This can be good for any client who has been diagnosed with persistent speech sound error that no other treatments have really worked well with, like /r/ sound or lisps. An ultrasound machine is used to help give visual feedback to a child so they can see that exact moment when their tongue and teeth are all in the right place to make the sound that’s eluded them!

  • Benefits: Lots of potential in this area. Shown to work on small scale.
  • Limits: Haven’t quite figured out how to help a child generalize the sound when not using the machine. And duh, it requires a fancy machine and training that lots of SLPs don’t have access to.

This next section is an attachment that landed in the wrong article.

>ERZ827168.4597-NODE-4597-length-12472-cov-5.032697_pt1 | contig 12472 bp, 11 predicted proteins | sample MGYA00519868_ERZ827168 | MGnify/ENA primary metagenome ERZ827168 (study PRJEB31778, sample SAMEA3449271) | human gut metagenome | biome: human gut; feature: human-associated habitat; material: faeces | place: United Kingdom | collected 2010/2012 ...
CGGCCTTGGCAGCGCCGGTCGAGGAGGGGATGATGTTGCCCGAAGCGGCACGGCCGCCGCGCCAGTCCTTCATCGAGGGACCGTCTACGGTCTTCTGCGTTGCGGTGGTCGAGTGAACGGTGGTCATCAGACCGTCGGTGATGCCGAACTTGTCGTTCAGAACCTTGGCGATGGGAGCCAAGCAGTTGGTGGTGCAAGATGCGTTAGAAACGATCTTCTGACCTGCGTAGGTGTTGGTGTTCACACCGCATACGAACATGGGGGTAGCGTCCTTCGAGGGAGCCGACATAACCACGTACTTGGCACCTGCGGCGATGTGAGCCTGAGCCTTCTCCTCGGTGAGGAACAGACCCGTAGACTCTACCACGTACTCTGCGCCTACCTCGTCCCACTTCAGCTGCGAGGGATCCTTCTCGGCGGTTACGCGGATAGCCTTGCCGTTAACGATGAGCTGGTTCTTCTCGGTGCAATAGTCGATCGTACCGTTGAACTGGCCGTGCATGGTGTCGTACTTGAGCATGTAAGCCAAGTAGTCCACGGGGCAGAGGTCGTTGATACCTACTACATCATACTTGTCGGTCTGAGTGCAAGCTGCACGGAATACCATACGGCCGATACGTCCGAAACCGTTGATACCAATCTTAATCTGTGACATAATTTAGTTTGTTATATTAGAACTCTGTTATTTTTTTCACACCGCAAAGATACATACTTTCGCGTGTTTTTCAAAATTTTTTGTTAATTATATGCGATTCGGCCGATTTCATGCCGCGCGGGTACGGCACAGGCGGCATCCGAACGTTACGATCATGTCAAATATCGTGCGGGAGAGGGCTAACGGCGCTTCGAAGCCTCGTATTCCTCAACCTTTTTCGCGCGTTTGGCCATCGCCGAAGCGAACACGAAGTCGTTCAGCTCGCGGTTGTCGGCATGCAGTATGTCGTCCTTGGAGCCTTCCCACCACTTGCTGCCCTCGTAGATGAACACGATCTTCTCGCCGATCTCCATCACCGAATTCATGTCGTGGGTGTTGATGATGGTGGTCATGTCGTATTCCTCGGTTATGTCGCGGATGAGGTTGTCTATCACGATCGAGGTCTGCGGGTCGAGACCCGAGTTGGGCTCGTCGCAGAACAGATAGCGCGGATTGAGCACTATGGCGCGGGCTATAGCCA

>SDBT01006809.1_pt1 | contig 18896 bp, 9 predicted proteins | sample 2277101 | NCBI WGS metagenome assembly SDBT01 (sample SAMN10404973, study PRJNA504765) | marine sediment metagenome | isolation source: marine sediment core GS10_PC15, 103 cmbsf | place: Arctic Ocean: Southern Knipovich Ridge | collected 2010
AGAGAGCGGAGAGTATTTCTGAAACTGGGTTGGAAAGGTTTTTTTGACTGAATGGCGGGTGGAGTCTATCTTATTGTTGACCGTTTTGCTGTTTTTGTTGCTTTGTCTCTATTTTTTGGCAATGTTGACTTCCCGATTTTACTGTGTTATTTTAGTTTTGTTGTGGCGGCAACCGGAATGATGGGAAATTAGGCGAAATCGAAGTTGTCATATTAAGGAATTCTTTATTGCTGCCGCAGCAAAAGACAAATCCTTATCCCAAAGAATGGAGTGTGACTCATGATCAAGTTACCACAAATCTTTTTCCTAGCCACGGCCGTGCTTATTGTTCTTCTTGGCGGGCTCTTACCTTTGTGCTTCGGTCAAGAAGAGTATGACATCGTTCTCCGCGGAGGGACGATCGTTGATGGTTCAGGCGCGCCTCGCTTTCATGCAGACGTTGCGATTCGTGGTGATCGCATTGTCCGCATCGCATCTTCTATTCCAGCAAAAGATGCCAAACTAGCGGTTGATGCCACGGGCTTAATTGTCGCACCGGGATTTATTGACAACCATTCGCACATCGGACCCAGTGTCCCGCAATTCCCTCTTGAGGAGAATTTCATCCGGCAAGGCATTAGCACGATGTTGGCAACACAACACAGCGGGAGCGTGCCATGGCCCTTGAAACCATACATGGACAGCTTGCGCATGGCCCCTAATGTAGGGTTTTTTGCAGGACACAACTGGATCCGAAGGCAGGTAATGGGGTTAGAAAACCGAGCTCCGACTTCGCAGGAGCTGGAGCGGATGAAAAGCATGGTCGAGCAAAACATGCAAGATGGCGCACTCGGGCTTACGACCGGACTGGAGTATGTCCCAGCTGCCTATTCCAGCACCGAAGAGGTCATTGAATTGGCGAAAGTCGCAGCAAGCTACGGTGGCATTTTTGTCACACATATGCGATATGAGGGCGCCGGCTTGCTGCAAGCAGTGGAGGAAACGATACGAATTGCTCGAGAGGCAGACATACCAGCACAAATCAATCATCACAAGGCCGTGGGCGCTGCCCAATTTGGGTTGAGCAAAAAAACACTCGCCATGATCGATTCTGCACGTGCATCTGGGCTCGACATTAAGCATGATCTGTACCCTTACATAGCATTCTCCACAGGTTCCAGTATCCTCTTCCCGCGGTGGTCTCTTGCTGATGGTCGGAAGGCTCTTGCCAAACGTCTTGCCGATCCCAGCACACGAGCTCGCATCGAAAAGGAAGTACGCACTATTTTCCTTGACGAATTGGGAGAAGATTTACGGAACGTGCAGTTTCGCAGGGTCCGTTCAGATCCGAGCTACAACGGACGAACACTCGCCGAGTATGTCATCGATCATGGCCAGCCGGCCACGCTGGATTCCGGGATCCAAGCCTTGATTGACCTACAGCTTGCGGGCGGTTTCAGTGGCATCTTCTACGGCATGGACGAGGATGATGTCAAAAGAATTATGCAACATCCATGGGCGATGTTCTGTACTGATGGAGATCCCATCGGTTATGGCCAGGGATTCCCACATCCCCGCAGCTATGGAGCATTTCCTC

Electropalatography Feedback

This tool can be used for individuals of any age. We most frequently used for persistent speech sound errors and cleft palate. It is basically a custom retainer type device is fitted for a child. The device has sensors for where their tongue should go for each sound. Through a monitoring tool, the child is able to know when they hit the target!

  • Benefits: Gives visual and immediate feedback to kids without a therapist having to be sitting right there with them. Offers a great option for repaired cleft palates.
  • Limits: It’s a little expensive, not super pervasive in the U.S. All the sound target spots are pre-programmed so a child doesn’t have a lot of flexibility in how a sound is produced and considered accurate.
 

Non-Speech Oral Motor Exercises